The fascinating story of the tomb of Archbishop Carrillo de Alcalá, which is back in the news for its anniversary – News from the Corredor del Henares

The fascinating story of the tomb of Archbishop Carrillo de Alcalá, which is back in the news for its anniversary – News from the Corredor del Henares
The fascinating story of the tomb of Archbishop Carrillo de Alcalá, which is back in the news for its anniversary – News from the Corredor del Henares

Now it is back in the news. On July 1, 2024, it was 542 years since the death of Archbishop Alfonso Carrillo de Acuña in Alcalá de Henares. His tomb, created by the sculptor Sebastián de Toledo or de Almonacid, is in the museum of the Cathedral-Magistral of Alcalá. “It has a transitional style from Gothic to Renaissance, it has Burgundian elements such as the elements of the towers, the angles or the Gothic capital letter. And Renaissance elements such as the personification of the recumbent man himself,” explains Trinidad Yunquera, historian of the diocese of Alcalá.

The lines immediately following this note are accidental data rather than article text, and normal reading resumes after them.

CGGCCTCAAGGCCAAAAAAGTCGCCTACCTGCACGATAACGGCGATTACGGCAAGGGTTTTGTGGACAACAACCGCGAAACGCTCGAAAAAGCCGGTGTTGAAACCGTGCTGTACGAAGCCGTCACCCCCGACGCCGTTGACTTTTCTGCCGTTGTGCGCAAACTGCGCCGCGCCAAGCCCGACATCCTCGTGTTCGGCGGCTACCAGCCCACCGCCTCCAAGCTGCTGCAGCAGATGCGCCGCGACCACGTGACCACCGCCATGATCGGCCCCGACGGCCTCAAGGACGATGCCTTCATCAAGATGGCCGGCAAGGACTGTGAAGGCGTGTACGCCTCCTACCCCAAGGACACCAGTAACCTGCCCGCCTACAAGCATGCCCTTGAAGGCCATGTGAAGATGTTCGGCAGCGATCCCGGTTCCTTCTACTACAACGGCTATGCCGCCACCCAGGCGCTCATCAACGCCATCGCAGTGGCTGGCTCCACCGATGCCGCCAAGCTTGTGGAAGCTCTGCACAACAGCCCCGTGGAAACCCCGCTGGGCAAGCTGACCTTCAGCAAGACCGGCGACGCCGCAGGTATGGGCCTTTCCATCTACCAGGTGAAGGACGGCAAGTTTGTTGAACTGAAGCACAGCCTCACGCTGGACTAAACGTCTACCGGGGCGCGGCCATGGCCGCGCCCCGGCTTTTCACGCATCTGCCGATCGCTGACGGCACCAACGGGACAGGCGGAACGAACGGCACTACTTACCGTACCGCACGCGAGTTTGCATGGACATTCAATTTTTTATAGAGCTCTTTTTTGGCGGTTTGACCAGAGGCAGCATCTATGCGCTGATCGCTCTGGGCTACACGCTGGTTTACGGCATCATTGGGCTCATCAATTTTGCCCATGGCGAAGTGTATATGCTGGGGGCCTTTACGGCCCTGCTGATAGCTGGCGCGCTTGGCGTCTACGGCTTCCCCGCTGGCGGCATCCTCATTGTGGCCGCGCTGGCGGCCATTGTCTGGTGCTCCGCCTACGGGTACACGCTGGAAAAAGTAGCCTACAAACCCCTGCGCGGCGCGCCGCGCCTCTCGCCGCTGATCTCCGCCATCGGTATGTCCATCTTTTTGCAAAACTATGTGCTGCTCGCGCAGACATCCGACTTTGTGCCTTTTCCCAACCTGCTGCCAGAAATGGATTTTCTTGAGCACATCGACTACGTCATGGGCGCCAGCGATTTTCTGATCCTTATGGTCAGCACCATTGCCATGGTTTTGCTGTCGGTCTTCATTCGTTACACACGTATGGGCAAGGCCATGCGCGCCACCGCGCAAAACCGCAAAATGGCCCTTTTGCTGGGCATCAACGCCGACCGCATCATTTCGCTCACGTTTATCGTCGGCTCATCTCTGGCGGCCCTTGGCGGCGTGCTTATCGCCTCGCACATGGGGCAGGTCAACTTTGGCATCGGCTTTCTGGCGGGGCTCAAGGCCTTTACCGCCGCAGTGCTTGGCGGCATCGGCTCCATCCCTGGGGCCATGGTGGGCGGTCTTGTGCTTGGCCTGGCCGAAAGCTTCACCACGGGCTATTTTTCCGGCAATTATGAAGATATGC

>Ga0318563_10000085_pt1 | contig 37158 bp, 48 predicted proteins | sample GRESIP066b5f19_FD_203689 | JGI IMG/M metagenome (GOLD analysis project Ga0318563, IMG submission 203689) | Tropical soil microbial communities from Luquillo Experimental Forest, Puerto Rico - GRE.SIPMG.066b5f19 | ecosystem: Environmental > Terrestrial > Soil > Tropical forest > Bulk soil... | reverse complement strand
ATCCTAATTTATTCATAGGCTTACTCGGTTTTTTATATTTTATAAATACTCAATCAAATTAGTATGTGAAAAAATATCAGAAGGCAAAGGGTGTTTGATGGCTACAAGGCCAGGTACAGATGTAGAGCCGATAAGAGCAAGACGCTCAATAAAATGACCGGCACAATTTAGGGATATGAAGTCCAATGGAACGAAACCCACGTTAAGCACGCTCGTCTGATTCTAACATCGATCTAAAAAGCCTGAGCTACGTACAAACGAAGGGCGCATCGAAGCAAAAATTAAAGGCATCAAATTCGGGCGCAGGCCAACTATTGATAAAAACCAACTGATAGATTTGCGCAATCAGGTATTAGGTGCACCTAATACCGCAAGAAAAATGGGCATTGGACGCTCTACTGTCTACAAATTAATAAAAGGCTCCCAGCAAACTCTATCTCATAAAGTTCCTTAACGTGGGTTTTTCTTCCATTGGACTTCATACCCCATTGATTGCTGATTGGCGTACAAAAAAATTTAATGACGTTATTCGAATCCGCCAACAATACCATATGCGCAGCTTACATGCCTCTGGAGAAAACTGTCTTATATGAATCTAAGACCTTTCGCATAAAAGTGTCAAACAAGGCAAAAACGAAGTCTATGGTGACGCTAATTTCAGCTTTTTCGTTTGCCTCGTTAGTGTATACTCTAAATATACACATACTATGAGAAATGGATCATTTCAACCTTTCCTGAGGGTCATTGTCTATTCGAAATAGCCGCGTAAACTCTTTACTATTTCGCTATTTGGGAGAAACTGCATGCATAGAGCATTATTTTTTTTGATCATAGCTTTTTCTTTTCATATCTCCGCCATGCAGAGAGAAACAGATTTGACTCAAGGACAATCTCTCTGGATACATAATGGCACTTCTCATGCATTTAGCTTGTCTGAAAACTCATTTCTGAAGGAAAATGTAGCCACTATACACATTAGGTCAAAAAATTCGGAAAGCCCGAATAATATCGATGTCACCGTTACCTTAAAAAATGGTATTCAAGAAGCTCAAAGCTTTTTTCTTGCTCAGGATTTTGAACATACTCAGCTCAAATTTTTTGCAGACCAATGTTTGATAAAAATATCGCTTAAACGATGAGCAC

In 2014, the bishopric received an email from the Sam Fogg Gallery in London stating that they had a piece on relief of Temperance which, according to his studies, would belong to the tomb of Archbishop Carrillo.

«We immediately set in motion all the machinery to be able to claim that piece that, we understood, had left Spain illegally. We filed a complaint with the Civil Guard and the investigations revealed a second relief that had also disappeared, the relief of Prudencein a museum in Corella (Navarra) belonging to the Arrese Foundation. After several negotiations, they agreed to hand it over to the diocese of Alcalá for its reintegration into the tomb in exchange for an exact replica of that piece for the museum,” explains Juan Miguel Prim, delegate of culture for the diocese of Alcalá.

But the search for the pieces of Carrillo’s tomb did not stop at the discovery of the reliefs of Temperance and Prudence. Some time later, in 2020, a citizen contacted saying that he thought he had identified a tomb tower on a property located in the Community of Madrid, which belongs to what was then the Caja Madrid Foundation. “We identified the piecewhich was donated so that it can be returned to the tomb,” says Prim.

Today the tomb can be visited in the Cathedral Museum.

 
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